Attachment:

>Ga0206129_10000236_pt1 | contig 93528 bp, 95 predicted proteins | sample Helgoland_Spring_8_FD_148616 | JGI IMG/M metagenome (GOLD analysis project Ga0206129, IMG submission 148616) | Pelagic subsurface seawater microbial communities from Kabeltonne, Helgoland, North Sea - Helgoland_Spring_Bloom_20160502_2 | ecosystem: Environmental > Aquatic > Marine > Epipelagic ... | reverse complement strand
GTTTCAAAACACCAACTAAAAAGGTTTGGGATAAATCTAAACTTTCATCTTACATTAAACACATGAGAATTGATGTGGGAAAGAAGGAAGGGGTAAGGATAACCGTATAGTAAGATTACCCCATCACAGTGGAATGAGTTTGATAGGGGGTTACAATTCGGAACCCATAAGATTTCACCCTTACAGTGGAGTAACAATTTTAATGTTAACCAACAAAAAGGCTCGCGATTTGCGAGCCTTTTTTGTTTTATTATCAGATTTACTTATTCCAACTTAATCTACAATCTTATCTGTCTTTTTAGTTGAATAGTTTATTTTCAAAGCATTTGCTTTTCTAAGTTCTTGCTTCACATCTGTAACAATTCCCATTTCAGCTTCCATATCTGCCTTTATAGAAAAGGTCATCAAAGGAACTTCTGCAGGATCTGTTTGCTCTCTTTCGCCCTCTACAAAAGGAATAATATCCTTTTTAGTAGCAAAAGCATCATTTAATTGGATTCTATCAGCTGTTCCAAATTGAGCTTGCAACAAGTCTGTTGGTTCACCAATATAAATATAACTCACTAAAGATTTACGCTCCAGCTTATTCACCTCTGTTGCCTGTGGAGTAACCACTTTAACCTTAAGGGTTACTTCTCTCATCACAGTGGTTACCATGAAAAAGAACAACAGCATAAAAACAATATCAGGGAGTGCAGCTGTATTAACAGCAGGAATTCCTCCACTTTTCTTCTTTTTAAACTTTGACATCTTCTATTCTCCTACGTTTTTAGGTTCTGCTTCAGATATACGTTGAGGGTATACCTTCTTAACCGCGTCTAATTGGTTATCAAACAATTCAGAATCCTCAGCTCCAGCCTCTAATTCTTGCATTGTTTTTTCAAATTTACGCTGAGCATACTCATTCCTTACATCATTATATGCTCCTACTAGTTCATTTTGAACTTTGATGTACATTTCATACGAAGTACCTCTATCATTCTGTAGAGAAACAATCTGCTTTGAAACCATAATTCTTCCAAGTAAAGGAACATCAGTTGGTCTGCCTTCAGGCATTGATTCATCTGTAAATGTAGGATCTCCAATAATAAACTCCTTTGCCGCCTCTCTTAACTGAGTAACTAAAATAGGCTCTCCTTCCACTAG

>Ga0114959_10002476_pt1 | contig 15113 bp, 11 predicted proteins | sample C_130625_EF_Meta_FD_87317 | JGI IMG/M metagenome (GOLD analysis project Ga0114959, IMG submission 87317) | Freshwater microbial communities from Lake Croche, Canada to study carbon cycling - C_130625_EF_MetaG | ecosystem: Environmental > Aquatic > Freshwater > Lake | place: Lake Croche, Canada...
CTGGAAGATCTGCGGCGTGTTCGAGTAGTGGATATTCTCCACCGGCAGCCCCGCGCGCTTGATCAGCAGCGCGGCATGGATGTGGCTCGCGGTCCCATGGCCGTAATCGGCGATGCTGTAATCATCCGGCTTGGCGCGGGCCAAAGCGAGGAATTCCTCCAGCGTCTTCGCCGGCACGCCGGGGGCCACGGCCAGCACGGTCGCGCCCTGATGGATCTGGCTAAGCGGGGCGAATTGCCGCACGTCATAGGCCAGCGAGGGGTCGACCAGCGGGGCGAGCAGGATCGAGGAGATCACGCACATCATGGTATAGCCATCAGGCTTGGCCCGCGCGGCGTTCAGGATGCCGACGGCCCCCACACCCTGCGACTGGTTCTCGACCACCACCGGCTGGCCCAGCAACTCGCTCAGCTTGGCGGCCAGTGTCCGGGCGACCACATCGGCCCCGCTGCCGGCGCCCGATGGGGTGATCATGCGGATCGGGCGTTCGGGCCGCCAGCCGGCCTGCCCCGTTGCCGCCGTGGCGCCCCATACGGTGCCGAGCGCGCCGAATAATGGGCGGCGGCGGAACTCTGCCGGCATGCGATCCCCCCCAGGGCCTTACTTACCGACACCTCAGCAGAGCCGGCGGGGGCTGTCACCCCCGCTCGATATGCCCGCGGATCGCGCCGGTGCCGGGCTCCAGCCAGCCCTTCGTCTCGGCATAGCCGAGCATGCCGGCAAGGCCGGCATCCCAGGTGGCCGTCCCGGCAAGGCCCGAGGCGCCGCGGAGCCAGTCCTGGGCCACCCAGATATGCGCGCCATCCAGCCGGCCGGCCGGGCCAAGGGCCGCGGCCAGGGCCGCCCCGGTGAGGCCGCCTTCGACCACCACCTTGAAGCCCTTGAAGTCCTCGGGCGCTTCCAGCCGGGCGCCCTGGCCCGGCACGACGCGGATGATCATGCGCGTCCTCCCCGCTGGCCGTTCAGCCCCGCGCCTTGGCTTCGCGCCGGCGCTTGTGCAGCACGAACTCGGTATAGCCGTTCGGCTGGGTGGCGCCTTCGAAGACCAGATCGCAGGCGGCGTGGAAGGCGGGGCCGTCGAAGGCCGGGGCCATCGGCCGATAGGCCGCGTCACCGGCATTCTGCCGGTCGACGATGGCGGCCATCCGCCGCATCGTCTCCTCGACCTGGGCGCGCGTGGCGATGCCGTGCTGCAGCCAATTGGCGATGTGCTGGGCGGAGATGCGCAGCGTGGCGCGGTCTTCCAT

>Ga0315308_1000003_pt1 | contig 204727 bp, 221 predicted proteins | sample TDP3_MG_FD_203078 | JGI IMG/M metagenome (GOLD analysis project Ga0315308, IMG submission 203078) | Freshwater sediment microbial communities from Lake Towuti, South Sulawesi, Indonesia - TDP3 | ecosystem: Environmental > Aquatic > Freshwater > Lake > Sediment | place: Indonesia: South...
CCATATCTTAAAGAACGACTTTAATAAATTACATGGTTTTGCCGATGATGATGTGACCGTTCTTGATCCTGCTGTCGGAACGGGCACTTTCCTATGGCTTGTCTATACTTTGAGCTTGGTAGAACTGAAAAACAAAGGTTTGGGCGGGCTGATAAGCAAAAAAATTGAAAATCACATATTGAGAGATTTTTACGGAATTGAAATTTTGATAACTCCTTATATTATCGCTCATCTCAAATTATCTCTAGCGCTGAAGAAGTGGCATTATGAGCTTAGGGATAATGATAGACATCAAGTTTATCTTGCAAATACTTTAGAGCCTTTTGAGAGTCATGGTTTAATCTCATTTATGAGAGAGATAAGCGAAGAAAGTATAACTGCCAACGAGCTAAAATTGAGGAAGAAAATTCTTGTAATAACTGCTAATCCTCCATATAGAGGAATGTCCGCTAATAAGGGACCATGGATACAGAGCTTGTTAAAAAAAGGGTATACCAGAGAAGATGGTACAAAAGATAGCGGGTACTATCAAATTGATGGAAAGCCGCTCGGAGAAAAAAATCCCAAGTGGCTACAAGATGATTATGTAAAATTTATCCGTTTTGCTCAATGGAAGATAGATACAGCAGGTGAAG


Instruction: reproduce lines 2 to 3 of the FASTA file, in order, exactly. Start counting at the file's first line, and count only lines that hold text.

GTTTCAAAACACCAACTAAAAAGGTTTGGGATAAATCTAAACTTTCATCTTACATTAAACACATGAGAATTGATGTGGGAAAGAAGGAAGGGGTAAGGATAACCGTATAGTAAGATTACCCCATCACAGTGGAATGAGTTTGATAGGGGGTTACAATTCGGAACCCATAAGATTTCACCCTTACAGTGGAGTAACAATTTTAATGTTAACCAACAAAAAGGCTCGCGATTTGCGAGCCTTTTTTGTTTTATTATCAGATTTACTTATTCCAACTTAATCTACAATCTTATCTGTCTTTTTAGTTGAATAGTTTATTTTCAAAGCATTTGCTTTTCTAAGTTCTTGCTTCACATCTGTAACAATTCCCATTTCAGCTTCCATATCTGCCTTTATAGAAAAGGTCATCAAAGGAACTTCTGCAGGATCTGTTTGCTCTCTTTCGCCCTCTACAAAAGGAATAATATCCTTTTTAGTAGCAAAAGCATCATTTAATTGGATTCTATCAGCTGTTCCAAATTGAGCTTGCAACAAGTCTGTTGGTTCACCAATATAAATATAACTCACTAAAGATTTACGCTCCAGCTTATTCACCTCTGTTGCCTGTGGAGTAACCACTTTAACCTTAAGGGTTACTTCTCTCATCACAGTGGTTACCATGAAAAAGAACAACAGCATAAAAACAATATCAGGGAGTGCAGCTGTATTAACAGCAGGAATTCCTCCACTTTTCTTCTTTTTAAACTTTGACATCTTCTATTCTCCTACGTTTTTAGGTTCTGCTTCAGATATACGTTGAGGGTATACCTTCTTAACCGCGTCTAATTGGTTATCAAACAATTCAGAATCCTCAGCTCCAGCCTCTAATTCTTGCATTGTTTTTTCAAATTTACGCTGAGCATACTCATTCCTTACATCATTATATGCTCCTACTAGTTCATTTTGAACTTTGATGTACATTTCATACGAAGTACCTCTATCATTCTGTAGAGAAACAATCTGCTTTGAAACCATAATTCTTCCAAGTAAAGGAACATCAGTTGGTCTGCCTTCAGGCATTGATTCATCTGTAAATGTAGGATCTCCAATAATAAACTCCTTTGCCGCCTCTCTTAACTGAGTAACTAAAATAGGCTCTCCTTCCACTAG

>Ga0114959_10002476_pt1 | contig 15113 bp, 11 predicted proteins | sample C_130625_EF_Meta_FD_87317 | JGI IMG/M metagenome (GOLD analysis project Ga0114959, IMG submission 87317) | Freshwater microbial communities from Lake Croche, Canada to study carbon cycling - C_130625_EF_MetaG | ecosystem: Environmental > Aquatic > Freshwater > Lake | place: Lake Croche, Canada...